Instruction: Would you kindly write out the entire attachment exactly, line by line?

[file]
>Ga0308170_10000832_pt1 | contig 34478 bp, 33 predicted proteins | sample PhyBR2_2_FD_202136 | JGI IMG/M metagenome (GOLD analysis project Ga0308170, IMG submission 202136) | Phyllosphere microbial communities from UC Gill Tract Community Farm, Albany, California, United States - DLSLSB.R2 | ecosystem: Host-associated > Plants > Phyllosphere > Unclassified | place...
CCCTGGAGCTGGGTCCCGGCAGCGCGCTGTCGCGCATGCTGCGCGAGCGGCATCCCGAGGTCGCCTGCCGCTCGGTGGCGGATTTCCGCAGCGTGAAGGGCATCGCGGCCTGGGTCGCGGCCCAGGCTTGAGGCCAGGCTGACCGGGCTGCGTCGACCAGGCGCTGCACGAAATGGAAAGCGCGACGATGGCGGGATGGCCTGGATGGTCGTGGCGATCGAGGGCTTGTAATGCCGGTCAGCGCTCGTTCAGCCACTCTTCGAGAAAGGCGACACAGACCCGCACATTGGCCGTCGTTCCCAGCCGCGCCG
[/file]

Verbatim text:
>Ga0308170_10000832_pt1 | contig 34478 bp, 33 predicted proteins | sample PhyBR2_2_FD_202136 | JGI IMG/M metagenome (GOLD analysis project Ga0308170, IMG submission 202136) | Phyllosphere microbial communities from UC Gill Tract Community Farm, Albany, California, United States - DLSLSB.R2 | ecosystem: Host-associated > Plants > Phyllosphere > Unclassified | place...
CCCTGGAGCTGGGTCCCGGCAGCGCGCTGTCGCGCATGCTGCGCGAGCGGCATCCCGAGGTCGCCTGCCGCTCGGTGGCGGATTTCCGCAGCGTGAAGGGCATCGCGGCCTGGGTCGCGGCCCAGGCTTGAGGCCAGGCTGACCGGGCTGCGTCGACCAGGCGCTGCACGAAATGGAAAGCGCGACGATGGCGGGATGGCCTGGATGGTCGTGGCGATCGAGGGCTTGTAATGCCGGTCAGCGCTCGTTCAGCCACTCTTCGAGAAAGGCGACACAGACCCGCACATTGGCCGTCGTTCCCAGCCGCGCCG